0.08 0.07

Posterior Prior 50% COV

0.06 0.05 0.04 0.03 0.02 0.01 0

0. 9 1. 3 1. 7 2. 1 2. 5 2. 9 3. 3 3. 7 4. 1 4. 5 4. 9

Normalized Occurrence Rate

0.09

Gamma Shape Parameter

T

(in.)

40

List of Figures Figure 1. Cumulative LogNormal Detection Probability Functions Figure 2. Actual Delamination Size Distributions for Gamma and Weibull Models Figure 3. Bayesian Updated Failure Probabilities for 757 Flap Holes Figure 4. Bayesian Updated Failure Probabilities for 757 Flap Delaminations Figure 5. Bayesian Updated Failure Probabilities for 767 Flap Cracks Figure 6. Bayesian Updated Failure Probabilities for 767 Flap Delaminations Figure 7. Bayesian Updated Failure Probabilities for 767 Tail Holes Figure 8. Bayesian Updated Failure Probabilities for 767 Tail Delaminations Figure 9. Bayesian Updated T Distribution for 757 & 767 Flap Delaminations (Low Uncertainty) Figure 10. Bayesian Updated T Distribution for 757 & 767 Flap Delaminations (High Uncertainty)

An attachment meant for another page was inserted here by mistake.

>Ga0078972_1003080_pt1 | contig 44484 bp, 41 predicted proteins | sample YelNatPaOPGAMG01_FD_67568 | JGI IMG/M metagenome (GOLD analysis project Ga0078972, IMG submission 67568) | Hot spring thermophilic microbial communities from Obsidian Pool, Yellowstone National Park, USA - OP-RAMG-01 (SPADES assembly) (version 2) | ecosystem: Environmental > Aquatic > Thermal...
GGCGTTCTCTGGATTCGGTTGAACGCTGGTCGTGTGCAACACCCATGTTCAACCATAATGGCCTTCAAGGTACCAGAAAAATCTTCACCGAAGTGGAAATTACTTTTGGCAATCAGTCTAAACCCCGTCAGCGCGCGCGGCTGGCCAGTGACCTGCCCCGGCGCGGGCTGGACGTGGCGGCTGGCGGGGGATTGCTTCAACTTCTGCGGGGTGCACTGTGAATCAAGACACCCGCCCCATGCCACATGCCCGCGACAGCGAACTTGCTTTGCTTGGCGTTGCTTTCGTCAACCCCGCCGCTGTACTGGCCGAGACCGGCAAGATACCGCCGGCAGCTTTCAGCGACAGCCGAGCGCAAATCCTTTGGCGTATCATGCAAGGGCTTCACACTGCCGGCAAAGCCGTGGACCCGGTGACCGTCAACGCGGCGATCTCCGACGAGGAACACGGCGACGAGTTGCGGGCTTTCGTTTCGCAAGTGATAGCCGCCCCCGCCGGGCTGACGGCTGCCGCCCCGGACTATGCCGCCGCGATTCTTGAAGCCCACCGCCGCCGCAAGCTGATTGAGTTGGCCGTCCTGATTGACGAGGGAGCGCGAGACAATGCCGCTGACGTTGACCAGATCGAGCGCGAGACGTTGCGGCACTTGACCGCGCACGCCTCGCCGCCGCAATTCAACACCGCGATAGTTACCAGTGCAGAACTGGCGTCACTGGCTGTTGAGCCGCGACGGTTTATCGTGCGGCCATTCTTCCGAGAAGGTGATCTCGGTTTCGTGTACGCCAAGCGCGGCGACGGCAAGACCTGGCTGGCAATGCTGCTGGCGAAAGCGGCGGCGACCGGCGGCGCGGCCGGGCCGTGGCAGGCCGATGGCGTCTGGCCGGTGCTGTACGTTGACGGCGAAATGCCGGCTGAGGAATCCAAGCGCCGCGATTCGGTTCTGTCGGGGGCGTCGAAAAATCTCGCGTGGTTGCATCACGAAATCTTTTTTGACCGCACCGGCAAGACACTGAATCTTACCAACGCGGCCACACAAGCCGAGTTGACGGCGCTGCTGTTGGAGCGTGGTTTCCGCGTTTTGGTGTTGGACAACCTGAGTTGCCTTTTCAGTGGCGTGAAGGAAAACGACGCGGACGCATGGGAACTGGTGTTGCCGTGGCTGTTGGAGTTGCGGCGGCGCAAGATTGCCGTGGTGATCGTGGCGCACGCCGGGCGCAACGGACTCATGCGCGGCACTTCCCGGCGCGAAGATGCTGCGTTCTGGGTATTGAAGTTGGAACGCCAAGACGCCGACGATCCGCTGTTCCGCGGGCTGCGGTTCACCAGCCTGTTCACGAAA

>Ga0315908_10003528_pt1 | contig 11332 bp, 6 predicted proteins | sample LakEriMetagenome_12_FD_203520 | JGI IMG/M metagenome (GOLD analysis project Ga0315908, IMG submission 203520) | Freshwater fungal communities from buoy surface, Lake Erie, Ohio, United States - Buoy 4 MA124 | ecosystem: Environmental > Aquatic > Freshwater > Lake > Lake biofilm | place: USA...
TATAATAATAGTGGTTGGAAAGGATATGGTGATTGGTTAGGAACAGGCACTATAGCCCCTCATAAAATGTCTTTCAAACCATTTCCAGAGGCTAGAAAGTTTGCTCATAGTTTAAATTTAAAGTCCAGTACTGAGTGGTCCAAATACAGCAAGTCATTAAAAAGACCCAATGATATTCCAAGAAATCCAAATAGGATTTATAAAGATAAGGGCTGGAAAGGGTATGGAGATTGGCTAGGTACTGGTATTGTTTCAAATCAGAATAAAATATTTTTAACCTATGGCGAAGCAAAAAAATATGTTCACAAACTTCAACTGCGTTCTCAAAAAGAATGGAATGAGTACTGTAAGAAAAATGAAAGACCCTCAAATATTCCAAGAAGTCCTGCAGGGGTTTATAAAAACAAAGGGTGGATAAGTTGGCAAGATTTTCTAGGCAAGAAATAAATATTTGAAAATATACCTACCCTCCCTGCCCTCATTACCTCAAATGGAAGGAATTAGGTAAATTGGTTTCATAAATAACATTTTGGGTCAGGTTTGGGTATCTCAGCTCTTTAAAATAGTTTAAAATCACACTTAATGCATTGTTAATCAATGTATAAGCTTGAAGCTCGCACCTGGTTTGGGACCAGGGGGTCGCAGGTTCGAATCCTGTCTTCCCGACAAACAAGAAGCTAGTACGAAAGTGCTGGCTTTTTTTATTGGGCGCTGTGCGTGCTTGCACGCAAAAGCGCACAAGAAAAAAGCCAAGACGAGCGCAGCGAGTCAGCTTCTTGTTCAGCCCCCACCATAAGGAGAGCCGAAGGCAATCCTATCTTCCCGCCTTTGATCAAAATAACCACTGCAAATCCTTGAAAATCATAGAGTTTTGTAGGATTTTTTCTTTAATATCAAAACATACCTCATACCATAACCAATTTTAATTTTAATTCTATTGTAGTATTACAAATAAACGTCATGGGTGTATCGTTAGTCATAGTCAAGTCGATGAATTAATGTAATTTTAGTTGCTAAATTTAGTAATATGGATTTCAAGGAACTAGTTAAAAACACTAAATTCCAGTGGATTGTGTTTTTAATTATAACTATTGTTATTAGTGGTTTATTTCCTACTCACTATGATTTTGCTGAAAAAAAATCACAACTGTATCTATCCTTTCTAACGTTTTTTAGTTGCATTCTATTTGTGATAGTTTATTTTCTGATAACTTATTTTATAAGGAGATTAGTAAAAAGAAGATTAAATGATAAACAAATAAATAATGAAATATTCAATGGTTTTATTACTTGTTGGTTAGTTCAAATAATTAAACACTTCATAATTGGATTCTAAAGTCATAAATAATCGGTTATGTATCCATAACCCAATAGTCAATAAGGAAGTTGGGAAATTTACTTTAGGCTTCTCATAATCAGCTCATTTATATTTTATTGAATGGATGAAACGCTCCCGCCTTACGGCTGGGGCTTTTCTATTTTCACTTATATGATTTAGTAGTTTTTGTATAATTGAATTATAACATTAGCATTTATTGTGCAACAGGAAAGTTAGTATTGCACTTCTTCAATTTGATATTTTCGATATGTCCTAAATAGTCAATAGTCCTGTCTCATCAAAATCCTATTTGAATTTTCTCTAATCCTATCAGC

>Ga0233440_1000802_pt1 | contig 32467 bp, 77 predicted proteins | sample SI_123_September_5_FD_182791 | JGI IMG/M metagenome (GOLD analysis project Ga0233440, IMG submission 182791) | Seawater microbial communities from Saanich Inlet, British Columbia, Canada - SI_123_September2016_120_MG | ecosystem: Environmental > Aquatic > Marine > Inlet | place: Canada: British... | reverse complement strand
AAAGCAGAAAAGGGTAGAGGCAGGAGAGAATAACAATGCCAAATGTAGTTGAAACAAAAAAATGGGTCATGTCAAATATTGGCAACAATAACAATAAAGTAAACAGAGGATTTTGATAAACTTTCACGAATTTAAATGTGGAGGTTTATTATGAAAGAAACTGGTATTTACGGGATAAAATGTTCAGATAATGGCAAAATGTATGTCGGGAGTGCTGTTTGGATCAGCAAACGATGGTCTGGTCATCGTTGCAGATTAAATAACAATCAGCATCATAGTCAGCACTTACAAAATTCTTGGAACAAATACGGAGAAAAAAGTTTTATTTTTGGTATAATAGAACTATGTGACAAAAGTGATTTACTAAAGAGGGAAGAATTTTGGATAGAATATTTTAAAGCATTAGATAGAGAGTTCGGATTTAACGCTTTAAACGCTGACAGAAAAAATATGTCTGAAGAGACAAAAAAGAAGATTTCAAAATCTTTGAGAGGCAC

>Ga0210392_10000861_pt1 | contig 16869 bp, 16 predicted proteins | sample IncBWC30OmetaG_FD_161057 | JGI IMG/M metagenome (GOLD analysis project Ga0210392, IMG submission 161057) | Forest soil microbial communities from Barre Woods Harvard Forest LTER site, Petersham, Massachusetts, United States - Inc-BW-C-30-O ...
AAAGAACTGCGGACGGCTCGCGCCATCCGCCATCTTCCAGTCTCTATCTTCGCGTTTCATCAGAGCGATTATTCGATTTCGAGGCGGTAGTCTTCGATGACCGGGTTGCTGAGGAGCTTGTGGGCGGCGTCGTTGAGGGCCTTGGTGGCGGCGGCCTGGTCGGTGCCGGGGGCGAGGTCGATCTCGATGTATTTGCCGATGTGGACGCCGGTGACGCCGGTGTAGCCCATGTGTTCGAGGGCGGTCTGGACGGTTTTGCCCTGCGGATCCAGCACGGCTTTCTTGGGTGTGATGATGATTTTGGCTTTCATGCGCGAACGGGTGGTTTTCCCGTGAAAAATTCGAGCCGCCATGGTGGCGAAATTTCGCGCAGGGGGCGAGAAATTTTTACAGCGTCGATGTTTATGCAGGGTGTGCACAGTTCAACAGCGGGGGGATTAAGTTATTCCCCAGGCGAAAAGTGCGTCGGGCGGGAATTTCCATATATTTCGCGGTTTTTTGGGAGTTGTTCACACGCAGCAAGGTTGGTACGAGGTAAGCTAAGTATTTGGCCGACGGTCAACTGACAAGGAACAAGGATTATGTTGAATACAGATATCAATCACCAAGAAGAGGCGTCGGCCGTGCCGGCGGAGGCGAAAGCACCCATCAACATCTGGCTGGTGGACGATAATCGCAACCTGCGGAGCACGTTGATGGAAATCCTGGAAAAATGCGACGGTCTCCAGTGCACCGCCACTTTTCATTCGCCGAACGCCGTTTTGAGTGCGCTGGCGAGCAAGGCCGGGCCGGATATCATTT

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5

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6

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7

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8

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9

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10

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Journal of the American Statistical Association, Vol. 89, No. 425, March 1994, pp. 278-288. 11

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12